For safety’s sake, we can’t illuminate the jack-o’-lanterns at Long Dock Park this year. But with your help and creativity, we still can brighten up everyone’s Halloween.
For starters, pack up the kids and head to a nearby farm to purchase pumpkins. For farms in your area, check here. Try to choose an off-peak time to visit and be sure to mask up and maintain proper social distance while there.
Back home, help the little ones – or summon up your inner child – to carve jack-o’-lanterns. Whoever is working wonders with the carving tools, let the inspiration run wild. Once your family’s masterpieces are ready for “prime time,” light them up, take photos and share them to Facebook, Twitter or Instagram with an @scenichudson mention and a #FarmsForever tag so we can create a gallery of these spook-tacular creations.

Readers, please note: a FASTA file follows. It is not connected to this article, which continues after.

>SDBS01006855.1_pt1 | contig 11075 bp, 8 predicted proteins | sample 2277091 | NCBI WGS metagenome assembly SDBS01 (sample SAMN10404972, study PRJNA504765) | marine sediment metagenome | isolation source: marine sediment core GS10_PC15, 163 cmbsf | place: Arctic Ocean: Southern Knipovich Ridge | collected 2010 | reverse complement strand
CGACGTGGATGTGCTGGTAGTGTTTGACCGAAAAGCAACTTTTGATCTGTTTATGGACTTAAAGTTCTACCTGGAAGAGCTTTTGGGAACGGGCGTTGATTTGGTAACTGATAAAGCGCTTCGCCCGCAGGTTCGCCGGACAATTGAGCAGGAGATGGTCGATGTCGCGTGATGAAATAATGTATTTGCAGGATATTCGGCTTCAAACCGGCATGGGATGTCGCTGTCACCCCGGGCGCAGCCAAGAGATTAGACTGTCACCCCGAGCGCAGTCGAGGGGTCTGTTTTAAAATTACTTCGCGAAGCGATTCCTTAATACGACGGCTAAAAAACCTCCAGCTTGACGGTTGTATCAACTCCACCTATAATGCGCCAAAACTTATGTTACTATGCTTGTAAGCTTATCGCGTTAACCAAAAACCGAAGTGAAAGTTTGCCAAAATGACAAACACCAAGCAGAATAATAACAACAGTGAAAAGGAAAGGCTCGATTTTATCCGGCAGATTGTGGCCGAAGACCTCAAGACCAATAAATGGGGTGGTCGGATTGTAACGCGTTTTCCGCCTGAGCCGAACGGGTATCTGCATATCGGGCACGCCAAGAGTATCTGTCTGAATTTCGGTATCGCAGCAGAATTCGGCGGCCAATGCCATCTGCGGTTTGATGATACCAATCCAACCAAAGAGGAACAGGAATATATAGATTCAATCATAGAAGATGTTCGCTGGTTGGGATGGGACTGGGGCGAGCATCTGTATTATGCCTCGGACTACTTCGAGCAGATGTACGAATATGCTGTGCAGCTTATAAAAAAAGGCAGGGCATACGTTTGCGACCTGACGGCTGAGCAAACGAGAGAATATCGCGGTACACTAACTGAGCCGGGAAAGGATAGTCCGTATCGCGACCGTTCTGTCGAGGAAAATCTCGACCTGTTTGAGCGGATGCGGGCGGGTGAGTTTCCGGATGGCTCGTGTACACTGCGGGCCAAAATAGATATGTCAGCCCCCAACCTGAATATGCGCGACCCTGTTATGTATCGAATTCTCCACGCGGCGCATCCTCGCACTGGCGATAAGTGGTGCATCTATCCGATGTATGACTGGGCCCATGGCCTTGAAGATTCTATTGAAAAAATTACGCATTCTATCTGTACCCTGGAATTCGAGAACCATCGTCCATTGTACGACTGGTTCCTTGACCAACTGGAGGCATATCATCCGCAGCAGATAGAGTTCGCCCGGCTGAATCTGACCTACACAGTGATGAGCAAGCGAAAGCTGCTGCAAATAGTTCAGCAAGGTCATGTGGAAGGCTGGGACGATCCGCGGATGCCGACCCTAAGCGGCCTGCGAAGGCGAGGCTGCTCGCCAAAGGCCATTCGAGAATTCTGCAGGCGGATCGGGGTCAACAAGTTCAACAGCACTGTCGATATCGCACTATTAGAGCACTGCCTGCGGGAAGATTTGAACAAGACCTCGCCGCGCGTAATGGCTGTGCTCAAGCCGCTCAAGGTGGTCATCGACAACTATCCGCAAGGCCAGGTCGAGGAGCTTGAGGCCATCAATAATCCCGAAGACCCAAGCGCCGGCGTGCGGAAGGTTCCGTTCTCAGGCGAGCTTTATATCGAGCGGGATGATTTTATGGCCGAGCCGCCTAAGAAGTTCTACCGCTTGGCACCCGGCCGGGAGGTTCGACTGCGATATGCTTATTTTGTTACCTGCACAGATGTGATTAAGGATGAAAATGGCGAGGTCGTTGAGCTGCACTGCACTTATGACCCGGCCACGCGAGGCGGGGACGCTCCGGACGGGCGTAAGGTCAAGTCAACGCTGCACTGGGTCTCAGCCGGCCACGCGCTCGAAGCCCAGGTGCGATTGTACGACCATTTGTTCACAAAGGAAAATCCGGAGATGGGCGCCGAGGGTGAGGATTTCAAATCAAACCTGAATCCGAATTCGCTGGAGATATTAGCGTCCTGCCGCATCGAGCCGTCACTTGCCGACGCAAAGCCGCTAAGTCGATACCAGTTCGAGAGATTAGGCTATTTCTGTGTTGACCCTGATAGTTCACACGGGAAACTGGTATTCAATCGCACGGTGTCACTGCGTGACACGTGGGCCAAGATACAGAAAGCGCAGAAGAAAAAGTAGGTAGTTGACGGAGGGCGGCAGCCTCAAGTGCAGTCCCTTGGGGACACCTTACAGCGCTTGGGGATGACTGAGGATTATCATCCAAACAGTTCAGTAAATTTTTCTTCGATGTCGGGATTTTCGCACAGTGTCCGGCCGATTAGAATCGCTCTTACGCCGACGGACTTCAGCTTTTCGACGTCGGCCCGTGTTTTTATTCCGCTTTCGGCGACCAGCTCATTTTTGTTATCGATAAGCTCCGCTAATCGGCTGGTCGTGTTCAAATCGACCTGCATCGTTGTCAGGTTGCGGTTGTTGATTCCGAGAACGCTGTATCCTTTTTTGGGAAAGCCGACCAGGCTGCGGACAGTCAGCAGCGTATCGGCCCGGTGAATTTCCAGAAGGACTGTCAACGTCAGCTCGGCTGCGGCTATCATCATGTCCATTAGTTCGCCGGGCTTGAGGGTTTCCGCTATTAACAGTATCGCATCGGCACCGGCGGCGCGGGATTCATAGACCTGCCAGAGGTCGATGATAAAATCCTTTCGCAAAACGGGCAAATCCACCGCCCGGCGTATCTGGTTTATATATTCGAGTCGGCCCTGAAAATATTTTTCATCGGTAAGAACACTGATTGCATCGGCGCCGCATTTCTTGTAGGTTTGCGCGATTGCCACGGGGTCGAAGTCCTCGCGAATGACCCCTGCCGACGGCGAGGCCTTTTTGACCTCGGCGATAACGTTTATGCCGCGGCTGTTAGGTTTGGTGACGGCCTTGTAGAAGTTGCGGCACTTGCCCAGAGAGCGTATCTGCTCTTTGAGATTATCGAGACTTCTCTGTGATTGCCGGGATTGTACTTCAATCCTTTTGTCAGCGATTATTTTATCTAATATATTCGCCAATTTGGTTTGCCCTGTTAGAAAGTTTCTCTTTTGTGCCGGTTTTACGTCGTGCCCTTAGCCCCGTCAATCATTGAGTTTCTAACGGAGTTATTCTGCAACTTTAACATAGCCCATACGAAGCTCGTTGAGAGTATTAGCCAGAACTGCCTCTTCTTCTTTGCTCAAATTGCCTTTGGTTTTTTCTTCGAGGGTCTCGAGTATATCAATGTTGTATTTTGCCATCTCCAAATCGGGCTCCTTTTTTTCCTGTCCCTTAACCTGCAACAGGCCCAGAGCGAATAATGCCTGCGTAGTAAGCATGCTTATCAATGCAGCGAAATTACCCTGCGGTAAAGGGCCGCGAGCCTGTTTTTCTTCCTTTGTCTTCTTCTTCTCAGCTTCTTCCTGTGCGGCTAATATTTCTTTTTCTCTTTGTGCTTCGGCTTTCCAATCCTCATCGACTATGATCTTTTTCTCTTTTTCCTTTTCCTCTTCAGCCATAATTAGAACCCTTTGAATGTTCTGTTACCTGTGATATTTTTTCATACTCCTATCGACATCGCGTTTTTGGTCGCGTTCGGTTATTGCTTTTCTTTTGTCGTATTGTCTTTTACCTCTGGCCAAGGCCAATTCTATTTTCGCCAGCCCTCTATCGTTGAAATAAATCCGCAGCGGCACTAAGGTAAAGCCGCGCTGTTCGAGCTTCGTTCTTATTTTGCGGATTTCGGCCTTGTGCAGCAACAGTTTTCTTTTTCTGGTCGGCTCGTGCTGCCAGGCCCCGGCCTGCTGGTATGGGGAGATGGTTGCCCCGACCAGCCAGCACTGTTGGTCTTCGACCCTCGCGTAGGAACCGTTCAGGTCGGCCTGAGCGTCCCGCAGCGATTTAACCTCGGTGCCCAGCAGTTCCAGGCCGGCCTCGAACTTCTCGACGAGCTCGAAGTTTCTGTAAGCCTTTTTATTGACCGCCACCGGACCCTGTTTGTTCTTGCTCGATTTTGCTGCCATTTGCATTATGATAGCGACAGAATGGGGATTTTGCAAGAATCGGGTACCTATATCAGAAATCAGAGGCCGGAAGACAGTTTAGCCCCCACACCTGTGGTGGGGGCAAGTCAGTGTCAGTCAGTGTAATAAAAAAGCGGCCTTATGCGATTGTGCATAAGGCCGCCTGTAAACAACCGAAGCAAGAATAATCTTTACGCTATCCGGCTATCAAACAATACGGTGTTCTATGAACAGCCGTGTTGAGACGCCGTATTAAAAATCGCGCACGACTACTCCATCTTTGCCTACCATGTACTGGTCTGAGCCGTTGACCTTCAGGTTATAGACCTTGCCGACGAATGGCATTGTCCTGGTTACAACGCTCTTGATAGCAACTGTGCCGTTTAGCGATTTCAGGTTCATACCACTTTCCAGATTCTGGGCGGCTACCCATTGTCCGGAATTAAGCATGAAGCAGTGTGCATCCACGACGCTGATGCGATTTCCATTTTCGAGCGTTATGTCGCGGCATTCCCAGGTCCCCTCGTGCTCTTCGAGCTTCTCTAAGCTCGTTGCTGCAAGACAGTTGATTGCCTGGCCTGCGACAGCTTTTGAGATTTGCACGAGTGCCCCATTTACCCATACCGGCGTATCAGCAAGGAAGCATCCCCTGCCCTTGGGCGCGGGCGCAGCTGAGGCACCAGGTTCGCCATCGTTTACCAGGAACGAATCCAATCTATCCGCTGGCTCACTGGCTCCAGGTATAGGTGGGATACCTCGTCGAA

When Halloween is over, don’t throw out your uncarved pumpkins – eat them. They were an important food source for Indigenous people long before they started cultivating corn or beans, and you can turn them into dozens of tasty creations – from soups and muffins to main courses. And don’t forget about the seeds – roasted, they make a great snack.